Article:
An examination of pulverized coal combustion aerosols in air and in retrofit oxy-fired combustion environments

Publication Type dissertation
School or College College of Engineering
Department Chemical Engineering
Author Morris, William James
Title An examination of pulverized coal combustion aerosols in air and in retrofit oxy-fired combustion environments
Date 2011-12
Description The purpose of this work was to examine how the amount of flue gas recycled and the composition of the recycled flue gas affects aerosol formation and chemistry. Three coals, low sulfur Utah bituminous, high sulfur Illinois basin bituminous, and low sulfur Powder River Basin sub-bituminous coals were examined under air and oxy-fired conditions consistent with a retrofit application. This work focused on oxygen concentrations of 27% and 32% in the combustion environment. Oxy-fired conditions included once through CO2 conditions without recycle to simulate completely cleaned flue gas recycle with all contaminants removed. Flue gas recycle conditions were also examined with various contaminants allowed to be present in the flue gas as well. Aerosols were gathered and analyzed to determine the effect of combustion environment on loss on ignition, particle size distribution, black carbon emissions, and size segregated ash chemistry under a wide variety of oxy-fired combustion conditions at stoichiometry ranging from 0.9 to 1.17. Results were compared to air fired conditions at similar stoichiometric ratios with the primary purpose of understanding how aerosol formation and composition would change in an oxy-fired retrofit application. Results indicated that similar behavior in ignition loss, particle size distribution, and size segregated ash chemistry could be expected across a wide range of coals and oxy-fired combustion conditions. Results also indicated that soot emissions could be significantly reduced under an oxy-fired retrofit combustion condition. No significant aerosol effects that would cause significant harm to a retrofitted pulverized coal boiler were discovered.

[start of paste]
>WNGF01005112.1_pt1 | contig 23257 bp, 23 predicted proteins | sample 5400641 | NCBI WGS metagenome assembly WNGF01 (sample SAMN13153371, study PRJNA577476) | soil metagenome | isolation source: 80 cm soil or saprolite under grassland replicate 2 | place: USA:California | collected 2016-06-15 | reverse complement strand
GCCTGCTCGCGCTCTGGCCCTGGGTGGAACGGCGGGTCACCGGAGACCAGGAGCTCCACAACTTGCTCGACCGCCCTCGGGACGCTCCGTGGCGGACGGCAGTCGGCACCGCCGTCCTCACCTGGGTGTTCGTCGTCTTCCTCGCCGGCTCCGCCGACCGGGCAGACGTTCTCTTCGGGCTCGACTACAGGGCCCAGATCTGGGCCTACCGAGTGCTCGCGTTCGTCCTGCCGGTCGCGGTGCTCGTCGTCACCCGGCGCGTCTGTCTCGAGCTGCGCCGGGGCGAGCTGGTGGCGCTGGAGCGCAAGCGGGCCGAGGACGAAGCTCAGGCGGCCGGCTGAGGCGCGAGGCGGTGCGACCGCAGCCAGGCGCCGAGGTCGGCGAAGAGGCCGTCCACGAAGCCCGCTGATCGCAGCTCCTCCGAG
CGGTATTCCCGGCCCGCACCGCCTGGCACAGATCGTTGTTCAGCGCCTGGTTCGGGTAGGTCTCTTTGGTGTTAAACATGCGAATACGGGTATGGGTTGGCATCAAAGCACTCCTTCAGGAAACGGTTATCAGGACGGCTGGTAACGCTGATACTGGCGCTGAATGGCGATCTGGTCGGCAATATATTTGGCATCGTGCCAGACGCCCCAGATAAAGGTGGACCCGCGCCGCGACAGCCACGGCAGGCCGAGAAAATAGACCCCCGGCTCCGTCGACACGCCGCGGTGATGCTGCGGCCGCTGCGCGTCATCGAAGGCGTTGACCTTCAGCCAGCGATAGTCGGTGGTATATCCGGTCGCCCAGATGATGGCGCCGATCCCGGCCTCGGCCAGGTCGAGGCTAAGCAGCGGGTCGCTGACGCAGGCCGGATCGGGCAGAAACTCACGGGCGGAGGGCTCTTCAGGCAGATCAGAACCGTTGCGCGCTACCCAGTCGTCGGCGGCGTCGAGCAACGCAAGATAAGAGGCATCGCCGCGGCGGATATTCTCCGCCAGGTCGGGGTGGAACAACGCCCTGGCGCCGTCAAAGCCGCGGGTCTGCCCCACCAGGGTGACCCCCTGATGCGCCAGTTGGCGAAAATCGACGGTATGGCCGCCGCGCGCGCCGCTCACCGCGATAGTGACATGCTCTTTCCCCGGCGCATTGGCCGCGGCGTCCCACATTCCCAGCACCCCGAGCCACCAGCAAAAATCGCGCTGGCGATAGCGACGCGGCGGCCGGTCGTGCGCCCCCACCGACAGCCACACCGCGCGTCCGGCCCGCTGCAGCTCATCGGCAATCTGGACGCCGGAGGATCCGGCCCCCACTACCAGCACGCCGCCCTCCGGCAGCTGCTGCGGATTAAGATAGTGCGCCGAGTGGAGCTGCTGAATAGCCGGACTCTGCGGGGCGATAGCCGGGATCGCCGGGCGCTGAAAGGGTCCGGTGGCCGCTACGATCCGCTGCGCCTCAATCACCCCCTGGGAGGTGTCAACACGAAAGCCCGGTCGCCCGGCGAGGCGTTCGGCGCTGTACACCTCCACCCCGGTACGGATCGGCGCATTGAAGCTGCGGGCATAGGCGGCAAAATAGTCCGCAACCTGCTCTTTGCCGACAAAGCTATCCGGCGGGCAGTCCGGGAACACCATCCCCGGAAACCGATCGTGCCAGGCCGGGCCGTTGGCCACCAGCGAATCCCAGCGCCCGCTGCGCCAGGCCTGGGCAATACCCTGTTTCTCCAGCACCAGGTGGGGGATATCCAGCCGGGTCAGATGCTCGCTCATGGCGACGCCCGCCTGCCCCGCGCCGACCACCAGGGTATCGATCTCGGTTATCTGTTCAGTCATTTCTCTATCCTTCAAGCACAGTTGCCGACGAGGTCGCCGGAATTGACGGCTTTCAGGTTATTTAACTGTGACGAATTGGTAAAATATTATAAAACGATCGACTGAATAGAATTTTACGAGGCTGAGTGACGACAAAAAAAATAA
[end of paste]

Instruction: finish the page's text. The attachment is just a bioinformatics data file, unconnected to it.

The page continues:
Type Text
Publisher University of Utah
Subject Aerosol; Ash chemistry; Carbon capture; Coal; Oxy-combustion; Soot
Dissertation Institution University of Utah
Dissertation Name Doctor of Philosophy
Language eng
Relation is Version of William James Morris (2011). An examination of pulverized coal combustion aerosols in air and in retrofit oxy-fired combustion environments. University of Utah
Rights Management (c)William James Morris
Format Medium application/pdf (portable document); application/zip
Format Extent 16,510,600 bytes
Identifier us-etd3,76643
ARK ark:/87278/s6f76tbn
ID 195164
setname ir_etd
Reference URL https://collections.lib.utah.edu/details?id=195164
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